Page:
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Impact of Funding Source on Clinical Trial Results Including Cardiovascular Outcome Trials

Published:October 03, 2015DOI:https://doi.org/10.1016/j.amjcard.2015.09.034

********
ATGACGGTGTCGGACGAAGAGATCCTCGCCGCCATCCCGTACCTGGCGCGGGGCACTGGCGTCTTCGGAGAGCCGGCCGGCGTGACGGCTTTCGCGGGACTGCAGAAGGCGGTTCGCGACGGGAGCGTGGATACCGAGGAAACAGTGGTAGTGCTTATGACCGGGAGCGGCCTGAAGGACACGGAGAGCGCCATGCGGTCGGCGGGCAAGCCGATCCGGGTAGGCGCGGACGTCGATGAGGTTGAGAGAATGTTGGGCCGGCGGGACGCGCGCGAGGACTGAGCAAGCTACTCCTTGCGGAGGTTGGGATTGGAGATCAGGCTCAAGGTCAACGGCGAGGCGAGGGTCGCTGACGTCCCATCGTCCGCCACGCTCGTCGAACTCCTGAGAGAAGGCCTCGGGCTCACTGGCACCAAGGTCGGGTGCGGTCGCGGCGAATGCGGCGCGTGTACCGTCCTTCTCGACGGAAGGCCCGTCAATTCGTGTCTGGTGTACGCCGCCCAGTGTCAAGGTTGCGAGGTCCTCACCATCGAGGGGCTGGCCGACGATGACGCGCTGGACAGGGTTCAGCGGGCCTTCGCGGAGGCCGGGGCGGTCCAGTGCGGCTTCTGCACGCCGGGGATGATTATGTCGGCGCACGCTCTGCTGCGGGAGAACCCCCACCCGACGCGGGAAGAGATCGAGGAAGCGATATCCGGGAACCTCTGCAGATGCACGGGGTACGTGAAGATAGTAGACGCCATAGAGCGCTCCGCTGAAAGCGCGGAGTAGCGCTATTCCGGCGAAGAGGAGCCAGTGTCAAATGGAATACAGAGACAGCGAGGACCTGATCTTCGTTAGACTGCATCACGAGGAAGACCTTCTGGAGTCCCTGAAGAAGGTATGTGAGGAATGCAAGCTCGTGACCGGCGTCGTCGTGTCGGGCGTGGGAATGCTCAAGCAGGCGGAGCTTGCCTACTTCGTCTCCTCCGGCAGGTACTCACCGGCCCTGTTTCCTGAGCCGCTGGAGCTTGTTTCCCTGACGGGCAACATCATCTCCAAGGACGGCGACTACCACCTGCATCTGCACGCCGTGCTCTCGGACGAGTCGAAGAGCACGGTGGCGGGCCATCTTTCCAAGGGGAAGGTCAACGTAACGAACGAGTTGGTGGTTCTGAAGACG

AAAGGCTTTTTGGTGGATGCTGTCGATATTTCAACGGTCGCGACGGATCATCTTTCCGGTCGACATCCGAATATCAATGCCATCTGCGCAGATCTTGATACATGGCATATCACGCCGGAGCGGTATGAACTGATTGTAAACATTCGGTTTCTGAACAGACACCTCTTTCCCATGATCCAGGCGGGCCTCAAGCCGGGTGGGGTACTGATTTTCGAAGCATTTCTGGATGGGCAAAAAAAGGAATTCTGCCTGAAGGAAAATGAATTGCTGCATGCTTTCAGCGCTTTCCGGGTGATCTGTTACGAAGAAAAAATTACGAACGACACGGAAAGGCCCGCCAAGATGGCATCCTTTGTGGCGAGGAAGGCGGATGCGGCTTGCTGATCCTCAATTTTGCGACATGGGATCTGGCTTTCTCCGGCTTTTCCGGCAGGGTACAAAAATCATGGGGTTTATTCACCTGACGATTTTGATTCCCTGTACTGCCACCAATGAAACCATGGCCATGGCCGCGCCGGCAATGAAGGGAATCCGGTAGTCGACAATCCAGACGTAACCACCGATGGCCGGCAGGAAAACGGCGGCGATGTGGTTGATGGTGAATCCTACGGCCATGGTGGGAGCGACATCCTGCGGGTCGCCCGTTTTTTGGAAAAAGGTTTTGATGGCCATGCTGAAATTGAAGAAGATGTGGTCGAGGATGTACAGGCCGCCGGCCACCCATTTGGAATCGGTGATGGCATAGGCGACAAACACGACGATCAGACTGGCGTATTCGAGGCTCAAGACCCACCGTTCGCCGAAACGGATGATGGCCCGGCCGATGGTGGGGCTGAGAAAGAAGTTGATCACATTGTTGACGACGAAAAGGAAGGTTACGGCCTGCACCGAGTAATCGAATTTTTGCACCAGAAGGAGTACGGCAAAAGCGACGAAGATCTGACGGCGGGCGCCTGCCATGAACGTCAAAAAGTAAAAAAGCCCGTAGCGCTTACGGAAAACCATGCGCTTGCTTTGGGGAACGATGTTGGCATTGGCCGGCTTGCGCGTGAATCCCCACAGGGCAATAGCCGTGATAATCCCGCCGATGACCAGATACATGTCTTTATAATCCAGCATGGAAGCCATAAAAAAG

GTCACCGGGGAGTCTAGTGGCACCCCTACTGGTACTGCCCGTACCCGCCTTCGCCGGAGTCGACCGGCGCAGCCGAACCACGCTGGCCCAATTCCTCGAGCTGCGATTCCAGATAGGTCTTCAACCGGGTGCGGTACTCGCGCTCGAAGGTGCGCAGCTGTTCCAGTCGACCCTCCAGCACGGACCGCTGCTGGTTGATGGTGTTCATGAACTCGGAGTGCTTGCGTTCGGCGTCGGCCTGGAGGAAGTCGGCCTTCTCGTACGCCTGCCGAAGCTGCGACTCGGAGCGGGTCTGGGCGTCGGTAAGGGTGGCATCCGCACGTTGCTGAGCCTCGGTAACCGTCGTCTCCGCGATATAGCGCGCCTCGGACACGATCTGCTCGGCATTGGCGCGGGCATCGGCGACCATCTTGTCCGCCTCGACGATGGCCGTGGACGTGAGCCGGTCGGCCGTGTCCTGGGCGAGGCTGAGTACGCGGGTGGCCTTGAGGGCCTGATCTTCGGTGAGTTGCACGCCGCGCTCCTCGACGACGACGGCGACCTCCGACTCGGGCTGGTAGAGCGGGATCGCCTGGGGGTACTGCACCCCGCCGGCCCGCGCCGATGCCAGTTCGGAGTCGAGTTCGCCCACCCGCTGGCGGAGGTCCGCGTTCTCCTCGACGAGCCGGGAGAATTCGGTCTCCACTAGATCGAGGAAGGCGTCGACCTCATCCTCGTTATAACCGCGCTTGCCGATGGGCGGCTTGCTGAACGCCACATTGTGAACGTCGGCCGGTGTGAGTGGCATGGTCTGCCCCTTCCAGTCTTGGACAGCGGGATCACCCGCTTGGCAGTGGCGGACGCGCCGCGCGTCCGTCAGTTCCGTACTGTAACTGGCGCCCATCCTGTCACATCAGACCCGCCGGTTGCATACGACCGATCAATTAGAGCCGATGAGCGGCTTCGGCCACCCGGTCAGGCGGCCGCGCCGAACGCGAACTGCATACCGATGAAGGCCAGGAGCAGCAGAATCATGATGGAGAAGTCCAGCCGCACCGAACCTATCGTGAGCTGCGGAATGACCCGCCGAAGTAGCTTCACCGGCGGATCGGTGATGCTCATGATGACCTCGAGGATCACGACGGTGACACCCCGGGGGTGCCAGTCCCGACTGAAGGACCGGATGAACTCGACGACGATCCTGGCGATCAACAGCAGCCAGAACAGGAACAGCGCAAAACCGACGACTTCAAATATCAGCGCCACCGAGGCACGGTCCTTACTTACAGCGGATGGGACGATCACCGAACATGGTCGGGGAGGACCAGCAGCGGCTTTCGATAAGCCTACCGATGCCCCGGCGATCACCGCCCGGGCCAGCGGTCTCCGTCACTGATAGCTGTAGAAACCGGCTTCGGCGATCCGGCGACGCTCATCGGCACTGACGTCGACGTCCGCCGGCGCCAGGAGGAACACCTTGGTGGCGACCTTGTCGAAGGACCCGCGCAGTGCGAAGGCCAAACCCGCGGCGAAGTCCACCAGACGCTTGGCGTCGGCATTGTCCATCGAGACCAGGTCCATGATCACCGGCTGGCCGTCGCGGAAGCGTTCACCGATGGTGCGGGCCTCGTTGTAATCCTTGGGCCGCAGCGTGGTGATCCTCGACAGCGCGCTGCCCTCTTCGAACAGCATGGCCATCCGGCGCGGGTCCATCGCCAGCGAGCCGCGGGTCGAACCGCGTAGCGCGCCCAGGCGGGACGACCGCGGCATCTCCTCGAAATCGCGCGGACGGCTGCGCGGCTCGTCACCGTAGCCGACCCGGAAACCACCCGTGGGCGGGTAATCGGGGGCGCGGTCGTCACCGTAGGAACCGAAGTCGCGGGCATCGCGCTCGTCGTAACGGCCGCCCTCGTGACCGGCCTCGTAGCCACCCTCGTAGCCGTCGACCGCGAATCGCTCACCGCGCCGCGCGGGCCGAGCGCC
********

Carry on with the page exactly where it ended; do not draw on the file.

Previous authors have suggested a higher likelihood for industry-sponsored (IS) studies to have positive outcomes than non-IS studies, though the influence of publication bias was believed to be a likely confounder. We attempted to control for the latter using a prepublication database to compare the primary outcome of recent trials based on sponsorship. We used the “advanced search” feature in the clinicaltrials.gov website to identify recently completed phase III studies involving the implementation of a pharmaceutical agent or device for which primary data were available. Studies were categorized as either National Institutes of Health (NIH) sponsored or IS. Results were labeled “favorable” if the results favored the intervention under investigation or “unfavorable” if the intervention fared worse than standard medical treatment. We also performed an independent literature search to identify the cardiovascular trials as a case example and again categorized them into IS versus NIH sponsored. A total of 226 studies sponsored by NIH were found. When these were compared with the latest 226 IS studies, it was found that IS studies were almost 4 times more likely to report a positive outcome (odds ratio [OR] 3.90, 95% confidence interval [CI] 2.6087 to 5.9680, p <0.0001). As a case example of a specialty, we also identified 25 NIH-sponsored and 215 IS cardiovascular trials, with most focusing on hypertension therapy (31.6%) and anticoagulation (17.9%). IS studies were 7 times more likely to report favorable outcomes (OR 7.54, 95% CI 2.19 to 25.94, p = 0.0014). They were also considerably less likely to report unfavorable outcomes (OR 0.11, 95% CI 0.04 to 0.26, p <0.0001). In conclusion, the outcomes of large clinical studies especially cardiovascular differ considerably on the basis of their funding source, and publication bias appears to have limited influence on these findings.
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